Here’s Why 1 Million Wisconsin Seniors Will Soon See Lower Drug Costs

Pile of prescription drug bottles



By Pat Kreitlow

July 14, 2023

President Biden’s Inflation Reduction Act included a measure allowing Medicare to negotiate directly with drug companies in order to reduce the cost of prescriptions for Part D beneficiaries.

Medicare will soon be able to flex its bulk-buying muscle when negotiating prices with drug manufacturers, due to a measure in President Biden’s  Inflation Reduction Act that will lower health care costs for millions of Americans.

The nation’s health insurance program for seniors did not originally have a prescription drug benefit, so the Part D prescription drug program was added in 2003—but only after Republicans in Congress added language preventing Medicare from negotiating better prices. Approximately 1.1 million Medicare recipients in Wisconsin have some form of Medicare drug coverage, according to government figures

With the ban being lifted thanks to the  Inflation Reduction Act, Medicare is preparing to release the list of the first 10 drugs selected for the first round of price negotiations. 

“You deserve the benefits of Medicare, which are just awesome,” US Rep. Gwen Moore (D-Milwaukee) told participants in a recent media event to promote the change. “And under the Inflation Reduction Act, not only are we bringing down the cost of insulin, but other drugs and copays. One of the things I love about this legislation is that no matter what, [costs] will be capped at $2,000 a year. So that cost won’t be a social determinant of health.”

Protect Our Care, an advocacy group that promotes and defends the Affordable Care Act, released a report predicting that five of the drugs on that first list will be AbbVie’s Imbruvica, Amgen’s Enbrel, Johnson &Johnson’s Xarelto, Merck’s Januvia, and Pfizer’s lbrance. In 2021 alone, the federal government spent $16.7 billion on those five drugs.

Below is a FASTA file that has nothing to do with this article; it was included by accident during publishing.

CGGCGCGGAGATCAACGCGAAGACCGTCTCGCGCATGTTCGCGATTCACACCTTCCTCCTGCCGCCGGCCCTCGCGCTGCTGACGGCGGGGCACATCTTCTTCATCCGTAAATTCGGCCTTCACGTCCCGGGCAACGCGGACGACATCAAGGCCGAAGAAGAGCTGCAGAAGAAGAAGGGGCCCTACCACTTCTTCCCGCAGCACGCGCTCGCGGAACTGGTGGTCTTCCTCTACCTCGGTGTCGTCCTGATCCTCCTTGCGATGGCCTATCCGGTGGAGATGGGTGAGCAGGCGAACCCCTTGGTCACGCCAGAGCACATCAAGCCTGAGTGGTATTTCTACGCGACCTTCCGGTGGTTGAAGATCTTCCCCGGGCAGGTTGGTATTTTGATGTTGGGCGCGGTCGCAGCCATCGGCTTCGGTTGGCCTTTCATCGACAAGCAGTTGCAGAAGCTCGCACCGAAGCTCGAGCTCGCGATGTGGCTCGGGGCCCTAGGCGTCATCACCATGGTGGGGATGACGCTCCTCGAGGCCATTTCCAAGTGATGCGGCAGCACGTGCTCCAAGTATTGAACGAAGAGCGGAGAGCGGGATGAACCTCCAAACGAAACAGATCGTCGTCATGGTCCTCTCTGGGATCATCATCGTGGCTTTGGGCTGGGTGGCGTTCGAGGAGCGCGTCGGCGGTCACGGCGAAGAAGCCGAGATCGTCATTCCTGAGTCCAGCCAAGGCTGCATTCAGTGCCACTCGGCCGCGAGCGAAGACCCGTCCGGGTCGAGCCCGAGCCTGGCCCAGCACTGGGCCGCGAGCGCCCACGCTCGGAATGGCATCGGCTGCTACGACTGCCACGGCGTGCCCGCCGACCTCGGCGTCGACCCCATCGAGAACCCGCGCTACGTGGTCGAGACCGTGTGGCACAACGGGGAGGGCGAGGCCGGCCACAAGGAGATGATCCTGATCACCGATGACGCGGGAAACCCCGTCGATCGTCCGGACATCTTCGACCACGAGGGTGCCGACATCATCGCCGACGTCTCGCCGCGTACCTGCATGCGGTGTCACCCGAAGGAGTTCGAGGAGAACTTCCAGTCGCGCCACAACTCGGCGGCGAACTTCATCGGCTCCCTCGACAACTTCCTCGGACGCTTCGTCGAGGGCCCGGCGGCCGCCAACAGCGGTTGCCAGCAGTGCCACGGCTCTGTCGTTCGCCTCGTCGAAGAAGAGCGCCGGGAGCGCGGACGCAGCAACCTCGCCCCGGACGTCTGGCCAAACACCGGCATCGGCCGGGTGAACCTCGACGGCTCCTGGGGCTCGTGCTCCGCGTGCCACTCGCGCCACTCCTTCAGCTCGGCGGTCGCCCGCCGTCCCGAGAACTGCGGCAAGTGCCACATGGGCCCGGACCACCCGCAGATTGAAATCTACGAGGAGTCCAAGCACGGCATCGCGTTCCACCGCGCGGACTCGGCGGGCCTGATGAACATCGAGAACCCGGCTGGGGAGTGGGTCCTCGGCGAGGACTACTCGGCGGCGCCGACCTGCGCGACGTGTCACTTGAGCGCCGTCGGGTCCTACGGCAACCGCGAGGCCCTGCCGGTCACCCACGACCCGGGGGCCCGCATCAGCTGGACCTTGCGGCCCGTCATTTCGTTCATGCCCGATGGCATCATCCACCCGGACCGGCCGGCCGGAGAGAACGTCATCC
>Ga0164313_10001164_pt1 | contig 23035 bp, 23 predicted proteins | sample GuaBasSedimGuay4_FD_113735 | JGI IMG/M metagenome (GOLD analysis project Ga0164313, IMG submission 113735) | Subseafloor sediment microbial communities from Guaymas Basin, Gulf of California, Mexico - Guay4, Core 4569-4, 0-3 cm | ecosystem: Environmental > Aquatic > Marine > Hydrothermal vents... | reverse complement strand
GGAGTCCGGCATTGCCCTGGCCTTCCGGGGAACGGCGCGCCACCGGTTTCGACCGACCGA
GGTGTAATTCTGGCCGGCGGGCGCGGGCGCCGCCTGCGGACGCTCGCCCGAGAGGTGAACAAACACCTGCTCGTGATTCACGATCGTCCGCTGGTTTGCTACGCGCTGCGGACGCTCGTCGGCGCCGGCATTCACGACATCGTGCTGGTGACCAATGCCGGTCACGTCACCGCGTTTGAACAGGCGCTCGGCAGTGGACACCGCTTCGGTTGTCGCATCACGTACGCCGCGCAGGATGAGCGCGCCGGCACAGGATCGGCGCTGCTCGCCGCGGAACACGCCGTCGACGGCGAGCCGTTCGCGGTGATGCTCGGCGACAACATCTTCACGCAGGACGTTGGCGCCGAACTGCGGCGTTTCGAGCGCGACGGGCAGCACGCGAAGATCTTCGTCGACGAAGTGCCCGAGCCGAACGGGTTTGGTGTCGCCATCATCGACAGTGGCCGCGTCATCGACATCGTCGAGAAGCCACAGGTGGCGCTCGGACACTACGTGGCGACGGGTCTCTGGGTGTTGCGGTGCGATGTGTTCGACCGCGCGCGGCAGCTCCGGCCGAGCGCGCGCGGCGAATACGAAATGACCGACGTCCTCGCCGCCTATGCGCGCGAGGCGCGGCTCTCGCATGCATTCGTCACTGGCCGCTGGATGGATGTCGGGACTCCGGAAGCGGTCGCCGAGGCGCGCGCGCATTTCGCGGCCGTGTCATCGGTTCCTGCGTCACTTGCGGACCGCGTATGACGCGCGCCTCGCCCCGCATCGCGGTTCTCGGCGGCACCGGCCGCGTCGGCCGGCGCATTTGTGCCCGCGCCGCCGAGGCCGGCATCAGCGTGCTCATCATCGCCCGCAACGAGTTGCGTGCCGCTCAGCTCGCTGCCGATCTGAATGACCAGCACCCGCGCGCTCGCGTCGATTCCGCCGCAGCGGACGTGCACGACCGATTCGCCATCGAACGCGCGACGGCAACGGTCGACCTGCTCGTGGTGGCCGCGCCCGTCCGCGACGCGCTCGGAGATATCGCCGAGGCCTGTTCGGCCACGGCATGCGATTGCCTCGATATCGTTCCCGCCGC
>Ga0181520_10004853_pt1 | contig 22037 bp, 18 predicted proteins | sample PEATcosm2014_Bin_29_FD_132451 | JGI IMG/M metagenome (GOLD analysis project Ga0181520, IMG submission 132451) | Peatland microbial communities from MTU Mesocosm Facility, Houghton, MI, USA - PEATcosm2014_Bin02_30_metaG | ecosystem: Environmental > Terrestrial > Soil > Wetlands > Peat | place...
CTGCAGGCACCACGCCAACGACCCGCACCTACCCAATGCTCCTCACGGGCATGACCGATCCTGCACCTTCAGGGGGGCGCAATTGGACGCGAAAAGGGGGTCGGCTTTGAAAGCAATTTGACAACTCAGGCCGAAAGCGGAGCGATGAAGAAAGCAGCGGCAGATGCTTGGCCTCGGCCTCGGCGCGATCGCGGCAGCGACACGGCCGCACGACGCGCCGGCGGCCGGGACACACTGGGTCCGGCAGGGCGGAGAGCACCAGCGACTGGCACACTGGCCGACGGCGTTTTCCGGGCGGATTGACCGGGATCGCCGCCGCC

“Not only does the Inflation Reduction Act provide affordable medications to people,” Moore said, “but it actually reduces the deficit by billions, hundreds of billions of dollars.”

Moore also noted that the Inflation Reduction Act passed Congress without a single Republican vote.

“All the time they’re always talking about needing to reduce the deficit and talking about inflation,” Moore said. “So this bill deals with not only inflation, but it also deals with access to drugs. And it reduces our federal deficit. So I think that this is something to celebrate.”

The media event, organized by Protect Our Care and Opportunity Wisconsin, also included remarks from two Milwaukee-area retirees about the impact of having their prescription drug costs lowered. Only their first names were provided.

WATCH: UpNorthNews Radio interview segment on this story on our YouTube channel

Lewis—who expressed his frustration at trying to navigate the healthcare system with conditions that leave him in constant pain—was asked what he would say to congressional Republicans who opposed the Inflation Reduction Act.

“I would say to them, ‘how would you feel if you was in the shape I was in?’ Don’t get as much money that you got? I worked over 40 years on one job. I just couldn’t go back to work because of my knee and knee replacement.”

Ricky talked about how his wife needed eight prescriptions after a recent surgery.

“I think the government should stop working for these big pharmaceutical companies and work for the little men like me and Lewis, so that we can all live.”


  • Pat Kreitlow

    The Founding Editor of UpNorthNews, Pat was a familiar presence on radio and TV stations in western Wisconsin before serving in the state Legislature. After a brief stint living in the Caribbean, Pat and wife returned to Chippewa Falls to be closer to their growing group of grandchildren. He now serves as UNN's chief political correspondent and host of UpNorthNews Radio, airing weekday mornings 6 a.m.-8 a.m on the Civic Media radio network and the UpNorthNews Facebook page.

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